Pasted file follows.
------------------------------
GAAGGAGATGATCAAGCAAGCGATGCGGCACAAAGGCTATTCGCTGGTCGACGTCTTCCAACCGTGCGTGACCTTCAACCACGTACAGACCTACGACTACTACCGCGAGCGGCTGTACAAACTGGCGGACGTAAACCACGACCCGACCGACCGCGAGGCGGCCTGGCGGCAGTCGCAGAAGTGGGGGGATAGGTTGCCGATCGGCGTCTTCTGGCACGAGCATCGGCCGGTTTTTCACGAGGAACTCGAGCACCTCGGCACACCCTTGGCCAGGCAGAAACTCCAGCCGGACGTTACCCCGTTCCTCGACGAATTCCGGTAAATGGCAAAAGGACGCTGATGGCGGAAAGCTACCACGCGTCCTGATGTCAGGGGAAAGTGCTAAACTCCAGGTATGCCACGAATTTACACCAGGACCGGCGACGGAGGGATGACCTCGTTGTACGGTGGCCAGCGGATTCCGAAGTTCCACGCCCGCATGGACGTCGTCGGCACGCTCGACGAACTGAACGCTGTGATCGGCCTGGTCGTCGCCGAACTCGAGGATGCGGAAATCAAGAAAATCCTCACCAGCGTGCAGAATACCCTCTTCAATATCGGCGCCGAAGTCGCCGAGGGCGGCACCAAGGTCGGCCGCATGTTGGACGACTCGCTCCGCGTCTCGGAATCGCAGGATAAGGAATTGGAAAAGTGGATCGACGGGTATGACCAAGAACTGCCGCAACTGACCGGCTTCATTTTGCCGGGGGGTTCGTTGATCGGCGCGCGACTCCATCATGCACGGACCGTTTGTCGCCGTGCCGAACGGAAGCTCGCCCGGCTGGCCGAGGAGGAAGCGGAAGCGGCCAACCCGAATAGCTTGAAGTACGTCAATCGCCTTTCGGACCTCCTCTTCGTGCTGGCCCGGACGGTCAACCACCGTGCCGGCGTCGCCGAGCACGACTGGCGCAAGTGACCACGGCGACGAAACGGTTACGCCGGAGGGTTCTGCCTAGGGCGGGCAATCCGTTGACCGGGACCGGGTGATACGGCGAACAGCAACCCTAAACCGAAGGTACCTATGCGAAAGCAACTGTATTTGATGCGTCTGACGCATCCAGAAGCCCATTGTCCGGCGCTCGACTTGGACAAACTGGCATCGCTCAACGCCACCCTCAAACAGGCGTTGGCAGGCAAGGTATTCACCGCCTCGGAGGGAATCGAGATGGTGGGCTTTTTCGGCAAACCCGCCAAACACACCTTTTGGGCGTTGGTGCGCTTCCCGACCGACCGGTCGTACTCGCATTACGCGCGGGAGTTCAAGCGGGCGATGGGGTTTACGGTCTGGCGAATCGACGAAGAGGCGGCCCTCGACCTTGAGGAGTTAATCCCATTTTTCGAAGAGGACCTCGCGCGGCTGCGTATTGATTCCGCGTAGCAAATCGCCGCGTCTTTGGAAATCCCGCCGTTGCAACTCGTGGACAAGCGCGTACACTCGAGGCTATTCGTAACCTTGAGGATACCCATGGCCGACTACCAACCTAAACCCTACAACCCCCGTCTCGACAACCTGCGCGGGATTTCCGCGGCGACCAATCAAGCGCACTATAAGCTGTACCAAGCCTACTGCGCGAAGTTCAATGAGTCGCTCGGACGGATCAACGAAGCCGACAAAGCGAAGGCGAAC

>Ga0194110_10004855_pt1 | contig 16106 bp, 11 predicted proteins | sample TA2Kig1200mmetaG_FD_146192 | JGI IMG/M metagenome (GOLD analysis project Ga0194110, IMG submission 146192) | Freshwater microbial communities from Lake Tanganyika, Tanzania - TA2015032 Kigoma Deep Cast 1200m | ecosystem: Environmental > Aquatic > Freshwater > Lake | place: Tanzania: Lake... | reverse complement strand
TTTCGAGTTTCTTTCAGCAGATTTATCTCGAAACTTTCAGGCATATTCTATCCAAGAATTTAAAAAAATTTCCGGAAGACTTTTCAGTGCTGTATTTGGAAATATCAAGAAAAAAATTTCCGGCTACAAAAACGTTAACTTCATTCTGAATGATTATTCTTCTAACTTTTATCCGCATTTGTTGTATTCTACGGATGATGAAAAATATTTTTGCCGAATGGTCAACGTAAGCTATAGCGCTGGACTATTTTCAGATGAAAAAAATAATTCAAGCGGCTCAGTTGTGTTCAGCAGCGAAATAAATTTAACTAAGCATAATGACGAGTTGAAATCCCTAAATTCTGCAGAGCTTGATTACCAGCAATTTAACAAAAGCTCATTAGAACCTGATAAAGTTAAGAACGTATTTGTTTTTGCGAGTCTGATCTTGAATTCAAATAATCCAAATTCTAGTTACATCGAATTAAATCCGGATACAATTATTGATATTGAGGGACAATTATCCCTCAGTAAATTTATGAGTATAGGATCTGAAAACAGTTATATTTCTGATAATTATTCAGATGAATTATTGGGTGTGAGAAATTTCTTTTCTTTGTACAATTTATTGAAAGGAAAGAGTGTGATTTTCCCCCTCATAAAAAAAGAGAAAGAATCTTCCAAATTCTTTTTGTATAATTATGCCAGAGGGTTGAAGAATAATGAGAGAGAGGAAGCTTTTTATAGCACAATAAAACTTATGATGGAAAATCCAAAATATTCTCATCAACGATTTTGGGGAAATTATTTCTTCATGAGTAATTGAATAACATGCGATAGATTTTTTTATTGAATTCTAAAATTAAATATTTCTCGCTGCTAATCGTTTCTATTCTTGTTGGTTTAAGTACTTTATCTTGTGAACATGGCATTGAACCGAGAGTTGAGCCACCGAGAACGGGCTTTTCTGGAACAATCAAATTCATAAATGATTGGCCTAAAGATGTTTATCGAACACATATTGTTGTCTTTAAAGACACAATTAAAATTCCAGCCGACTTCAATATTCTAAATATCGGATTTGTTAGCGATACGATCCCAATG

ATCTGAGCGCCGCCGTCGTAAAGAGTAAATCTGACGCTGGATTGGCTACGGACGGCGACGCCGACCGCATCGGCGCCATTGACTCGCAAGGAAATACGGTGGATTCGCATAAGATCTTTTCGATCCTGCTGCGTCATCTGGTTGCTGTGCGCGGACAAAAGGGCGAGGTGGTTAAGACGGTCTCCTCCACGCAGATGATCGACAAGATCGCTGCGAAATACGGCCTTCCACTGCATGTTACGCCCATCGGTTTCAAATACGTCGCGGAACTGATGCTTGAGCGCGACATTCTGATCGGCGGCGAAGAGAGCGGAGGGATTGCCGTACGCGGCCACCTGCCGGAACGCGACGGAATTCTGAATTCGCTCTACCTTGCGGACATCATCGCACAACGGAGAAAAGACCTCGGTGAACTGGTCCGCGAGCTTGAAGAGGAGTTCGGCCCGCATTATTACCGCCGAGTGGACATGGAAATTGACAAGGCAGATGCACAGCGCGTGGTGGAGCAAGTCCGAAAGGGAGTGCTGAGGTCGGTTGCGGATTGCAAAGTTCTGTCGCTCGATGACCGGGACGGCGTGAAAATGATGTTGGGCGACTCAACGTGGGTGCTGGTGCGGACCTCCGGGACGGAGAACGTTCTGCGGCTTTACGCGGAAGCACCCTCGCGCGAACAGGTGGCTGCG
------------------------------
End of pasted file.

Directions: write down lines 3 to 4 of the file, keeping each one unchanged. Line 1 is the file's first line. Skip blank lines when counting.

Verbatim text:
TTTCGAGTTTCTTTCAGCAGATTTATCTCGAAACTTTCAGGCATATTCTATCCAAGAATTTAAAAAAATTTCCGGAAGACTTTTCAGTGCTGTATTTGGAAATATCAAGAAAAAAATTTCCGGCTACAAAAACGTTAACTTCATTCTGAATGATTATTCTTCTAACTTTTATCCGCATTTGTTGTATTCTACGGATGATGAAAAATATTTTTGCCGAATGGTCAACGTAAGCTATAGCGCTGGACTATTTTCAGATGAAAAAAATAATTCAAGCGGCTCAGTTGTGTTCAGCAGCGAAATAAATTTAACTAAGCATAATGACGAGTTGAAATCCCTAAATTCTGCAGAGCTTGATTACCAGCAATTTAACAAAAGCTCATTAGAACCTGATAAAGTTAAGAACGTATTTGTTTTTGCGAGTCTGATCTTGAATTCAAATAATCCAAATTCTAGTTACATCGAATTAAATCCGGATACAATTATTGATATTGAGGGACAATTATCCCTCAGTAAATTTATGAGTATAGGATCTGAAAACAGTTATATTTCTGATAATTATTCAGATGAATTATTGGGTGTGAGAAATTTCTTTTCTTTGTACAATTTATTGAAAGGAAAGAGTGTGATTTTCCCCCTCATAAAAAAAGAGAAAGAATCTTCCAAATTCTTTTTGTATAATTATGCCAGAGGGTTGAAGAATAATGAGAGAGAGGAAGCTTTTTATAGCACAATAAAACTTATGATGGAAAATCCAAAATATTCTCATCAACGATTTTGGGGAAATTATTTCTTCATGAGTAATTGAATAACATGCGATAGATTTTTTTATTGAATTCTAAAATTAAATATTTCTCGCTGCTAATCGTTTCTATTCTTGTTGGTTTAAGTACTTTATCTTGTGAACATGGCATTGAACCGAGAGTTGAGCCACCGAGAACGGGCTTTTCTGGAACAATCAAATTCATAAATGATTGGCCTAAAGATGTTTATCGAACACATATTGTTGTCTTTAAAGACACAATTAAAATTCCAGCCGACTTCAATATTCTAAATATCGGATTTGTTAGCGATACGATCCCAATG

ATCTGAGCGCCGCCGTCGTAAAGAGTAAATCTGACGCTGGATTGGCTACGGACGGCGACGCCGACCGCATCGGCGCCATTGACTCGCAAGGAAATACGGTGGATTCGCATAAGATCTTTTCGATCCTGCTGCGTCATCTGGTTGCTGTGCGCGGACAAAAGGGCGAGGTGGTTAAGACGGTCTCCTCCACGCAGATGATCGACAAGATCGCTGCGAAATACGGCCTTCCACTGCATGTTACGCCCATCGGTTTCAAATACGTCGCGGAACTGATGCTTGAGCGCGACATTCTGATCGGCGGCGAAGAGAGCGGAGGGATTGCCGTACGCGGCCACCTGCCGGAACGCGACGGAATTCTGAATTCGCTCTACCTTGCGGACATCATCGCACAACGGAGAAAAGACCTCGGTGAACTGGTCCGCGAGCTTGAAGAGGAGTTCGGCCCGCATTATTACCGCCGAGTGGACATGGAAATTGACAAGGCAGATGCACAGCGCGTGGTGGAGCAAGTCCGAAAGGGAGTGCTGAGGTCGGTTGCGGATTGCAAAGTTCTGTCGCTCGATGACCGGGACGGCGTGAAAATGATGTTGGGCGACTCAACGTGGGTGCTGGTGCGGACCTCCGGGACGGAGAACGTTCTGCGGCTTTACGCGGAAGCACCCTCGCGCGAACAGGTGGCTGCG